Supra speedy, supra slick
The Toyota GR Supra has been the subject of plenty of gushing reviews by the motoring press since its launch in 2019. There is a good reason for this mind you, it is a properly fantastic sports car and continuation of the Supra name which laid dormant within Toyota’s family for far too long. Now, within a year of being on sale, Toyota have powered up the GR Supra even more for 2021. We went to Hampton Downs Raceway to have a play.
The GR Supra has been the spearhead of Toyota and Toyota Gazoo Racing’s efforts to reinvigorate the performance arm of the brand.
Power from the GR Supra’s 3.0L twin scroll turbo straight six has been increased by 35kW, bringing the power figures up to 285kW.
This is the result of manifold redesign and relocation of those meaty twin turbos.
Torque figures stay the same at 500Nm, but a piston redesign means you get it all from idle right up to the north side of 5000rpm.
Add this together, along with the eight speed ZF automatic gearbox and kerb wight of 1570kg, and the GR Supra will reach the New Zealand speed limit in 4.1 seconds, 0.2 seconds quicker than before.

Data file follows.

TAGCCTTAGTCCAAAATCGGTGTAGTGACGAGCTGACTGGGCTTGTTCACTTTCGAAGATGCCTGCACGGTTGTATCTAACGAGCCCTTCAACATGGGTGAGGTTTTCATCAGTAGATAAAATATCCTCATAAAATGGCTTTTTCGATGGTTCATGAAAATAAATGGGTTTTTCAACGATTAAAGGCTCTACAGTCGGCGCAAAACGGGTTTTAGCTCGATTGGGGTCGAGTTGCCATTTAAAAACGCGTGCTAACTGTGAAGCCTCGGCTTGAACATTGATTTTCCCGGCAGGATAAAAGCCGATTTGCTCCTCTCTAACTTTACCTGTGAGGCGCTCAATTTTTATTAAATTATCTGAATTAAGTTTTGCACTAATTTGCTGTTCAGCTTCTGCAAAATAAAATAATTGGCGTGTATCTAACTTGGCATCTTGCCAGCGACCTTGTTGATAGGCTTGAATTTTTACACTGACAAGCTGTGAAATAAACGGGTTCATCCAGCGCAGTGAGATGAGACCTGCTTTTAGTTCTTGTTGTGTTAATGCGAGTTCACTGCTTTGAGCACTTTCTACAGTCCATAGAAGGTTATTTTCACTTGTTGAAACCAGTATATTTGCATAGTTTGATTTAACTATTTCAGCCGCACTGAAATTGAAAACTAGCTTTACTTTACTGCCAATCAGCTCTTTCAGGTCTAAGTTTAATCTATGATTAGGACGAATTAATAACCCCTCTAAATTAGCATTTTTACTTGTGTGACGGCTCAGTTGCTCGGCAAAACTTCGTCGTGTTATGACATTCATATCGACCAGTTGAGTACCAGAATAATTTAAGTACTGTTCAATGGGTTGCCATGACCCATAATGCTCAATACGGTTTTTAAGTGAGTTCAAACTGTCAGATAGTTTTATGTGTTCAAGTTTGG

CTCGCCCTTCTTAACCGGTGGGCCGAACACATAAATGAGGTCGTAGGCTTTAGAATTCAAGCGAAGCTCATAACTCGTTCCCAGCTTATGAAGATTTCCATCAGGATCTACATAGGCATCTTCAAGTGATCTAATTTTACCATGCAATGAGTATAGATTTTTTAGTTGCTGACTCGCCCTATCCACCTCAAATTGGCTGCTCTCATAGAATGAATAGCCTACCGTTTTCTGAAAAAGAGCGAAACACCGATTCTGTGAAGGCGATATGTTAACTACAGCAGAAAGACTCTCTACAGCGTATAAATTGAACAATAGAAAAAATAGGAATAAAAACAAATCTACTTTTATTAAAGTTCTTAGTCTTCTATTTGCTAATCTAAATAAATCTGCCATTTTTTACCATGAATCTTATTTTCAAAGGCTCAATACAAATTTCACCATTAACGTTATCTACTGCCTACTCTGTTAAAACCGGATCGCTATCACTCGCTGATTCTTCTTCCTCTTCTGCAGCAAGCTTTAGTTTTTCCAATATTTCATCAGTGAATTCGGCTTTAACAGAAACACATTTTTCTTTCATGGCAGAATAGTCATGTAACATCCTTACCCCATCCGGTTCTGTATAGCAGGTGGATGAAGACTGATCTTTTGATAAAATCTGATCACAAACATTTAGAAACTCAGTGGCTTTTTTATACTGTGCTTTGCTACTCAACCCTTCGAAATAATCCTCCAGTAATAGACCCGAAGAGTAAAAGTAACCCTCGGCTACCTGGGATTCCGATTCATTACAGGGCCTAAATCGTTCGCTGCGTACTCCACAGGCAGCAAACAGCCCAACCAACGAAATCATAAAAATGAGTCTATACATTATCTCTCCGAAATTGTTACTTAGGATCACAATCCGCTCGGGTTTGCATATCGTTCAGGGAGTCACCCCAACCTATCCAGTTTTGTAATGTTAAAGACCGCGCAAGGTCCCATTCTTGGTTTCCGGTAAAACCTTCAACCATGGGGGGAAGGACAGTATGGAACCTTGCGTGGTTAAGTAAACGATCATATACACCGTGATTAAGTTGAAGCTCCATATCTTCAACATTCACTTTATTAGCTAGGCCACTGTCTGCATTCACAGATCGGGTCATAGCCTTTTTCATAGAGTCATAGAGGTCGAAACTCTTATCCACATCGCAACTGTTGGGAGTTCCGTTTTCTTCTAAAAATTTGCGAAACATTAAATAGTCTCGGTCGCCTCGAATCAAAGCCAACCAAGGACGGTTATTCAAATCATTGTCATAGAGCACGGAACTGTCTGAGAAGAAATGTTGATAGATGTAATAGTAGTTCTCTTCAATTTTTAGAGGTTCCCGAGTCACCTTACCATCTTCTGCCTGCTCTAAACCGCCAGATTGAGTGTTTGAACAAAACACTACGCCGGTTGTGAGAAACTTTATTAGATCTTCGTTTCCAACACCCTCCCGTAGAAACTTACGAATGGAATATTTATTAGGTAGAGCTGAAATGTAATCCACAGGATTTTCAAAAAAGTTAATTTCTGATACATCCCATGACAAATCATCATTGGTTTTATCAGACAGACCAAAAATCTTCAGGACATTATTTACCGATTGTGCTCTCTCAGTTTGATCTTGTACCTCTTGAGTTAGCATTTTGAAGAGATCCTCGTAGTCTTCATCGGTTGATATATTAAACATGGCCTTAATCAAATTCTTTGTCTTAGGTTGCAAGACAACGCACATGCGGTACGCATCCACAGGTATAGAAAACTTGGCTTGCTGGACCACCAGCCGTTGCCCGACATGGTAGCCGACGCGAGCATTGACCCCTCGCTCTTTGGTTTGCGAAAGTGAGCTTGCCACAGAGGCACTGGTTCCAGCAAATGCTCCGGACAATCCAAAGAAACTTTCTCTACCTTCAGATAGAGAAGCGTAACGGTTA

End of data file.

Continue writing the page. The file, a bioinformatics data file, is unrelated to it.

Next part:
Little else has changed over the outgoing car, the GR Supra still comes with Active Differential, Variable Ratio Steering, Active Sound Control, Performance brakes package with red callipers and Toyota’s Safety Sense Package.
However, a GR Supra Limited edition is available in a rather tasty looking Horizon Blue paint scheme.
The standard car is now $98,990, whereas the Limited Edition is the same $99,990 as the outgoing car.
So, out onto a rain-soaked Hampton Downs we went, first in the outgoing model, then in the new car, and boy can you tell the difference between the two.
That extra 35kW becomes apparent once you give it what for. From a low 1650rpm right to the redline, the next corner arrives much sooner than first expected.
Up shifts from the ZF auto box are still very slick, and that turbo six pot gives you a sweet-sounding bellow when shifting down.
Despite the wet weather, we were able to see the far side of 180km/h before standing on those performance brakes and turning in.
The steering is still so communicative and when the back comes out to play, which it often did during our wet laps, you can catch it again with relative ease.
The new GR Supra is not a hard car to drive fast, and very easy to handle when you get near the limit.
So, has extra grunt made the Toyota GR Supra better? You bet. Can’t wait to test it off track on Canterbury roads in the new year.